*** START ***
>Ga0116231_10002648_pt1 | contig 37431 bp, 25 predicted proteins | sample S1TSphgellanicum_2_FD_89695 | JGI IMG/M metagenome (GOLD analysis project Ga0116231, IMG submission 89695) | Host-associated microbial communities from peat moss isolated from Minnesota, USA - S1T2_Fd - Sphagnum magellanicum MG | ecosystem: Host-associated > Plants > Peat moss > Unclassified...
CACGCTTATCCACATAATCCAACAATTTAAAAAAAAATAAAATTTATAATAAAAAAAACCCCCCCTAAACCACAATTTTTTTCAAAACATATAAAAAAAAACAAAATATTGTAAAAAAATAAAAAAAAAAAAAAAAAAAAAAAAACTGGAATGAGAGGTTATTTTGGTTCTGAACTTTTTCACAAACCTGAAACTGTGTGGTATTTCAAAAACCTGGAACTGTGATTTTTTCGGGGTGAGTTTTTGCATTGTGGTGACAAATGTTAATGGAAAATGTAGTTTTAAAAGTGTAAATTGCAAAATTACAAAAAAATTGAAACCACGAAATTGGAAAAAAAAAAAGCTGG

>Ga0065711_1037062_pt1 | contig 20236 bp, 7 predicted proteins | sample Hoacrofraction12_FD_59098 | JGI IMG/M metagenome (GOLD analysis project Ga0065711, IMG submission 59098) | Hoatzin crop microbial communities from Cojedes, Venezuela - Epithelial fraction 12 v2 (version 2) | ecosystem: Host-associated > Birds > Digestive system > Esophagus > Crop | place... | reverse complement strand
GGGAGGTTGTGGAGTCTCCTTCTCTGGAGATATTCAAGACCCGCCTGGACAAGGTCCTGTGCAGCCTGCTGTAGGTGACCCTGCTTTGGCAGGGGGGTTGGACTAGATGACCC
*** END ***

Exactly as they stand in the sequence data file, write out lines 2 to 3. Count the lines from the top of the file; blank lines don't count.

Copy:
CACGCTTATCCACATAATCCAACAATTTAAAAAAAAATAAAATTTATAATAAAAAAAACCCCCCCTAAACCACAATTTTTTTCAAAACATATAAAAAAAAACAAAATATTGTAAAAAAATAAAAAAAAAAAAAAAAAAAAAAAAACTGGAATGAGAGGTTATTTTGGTTCTGAACTTTTTCACAAACCTGAAACTGTGTGGTATTTCAAAAACCTGGAACTGTGATTTTTTCGGGGTGAGTTTTTGCATTGTGGTGACAAATGTTAATGGAAAATGTAGTTTTAAAAGTGTAAATTGCAAAATTACAAAAAAATTGAAACCACGAAATTGGAAAAAAAAAAAGCTGG

>Ga0065711_1037062_pt1 | contig 20236 bp, 7 predicted proteins | sample Hoacrofraction12_FD_59098 | JGI IMG/M metagenome (GOLD analysis project Ga0065711, IMG submission 59098) | Hoatzin crop microbial communities from Cojedes, Venezuela - Epithelial fraction 12 v2 (version 2) | ecosystem: Host-associated > Birds > Digestive system > Esophagus > Crop | place... | reverse complement strand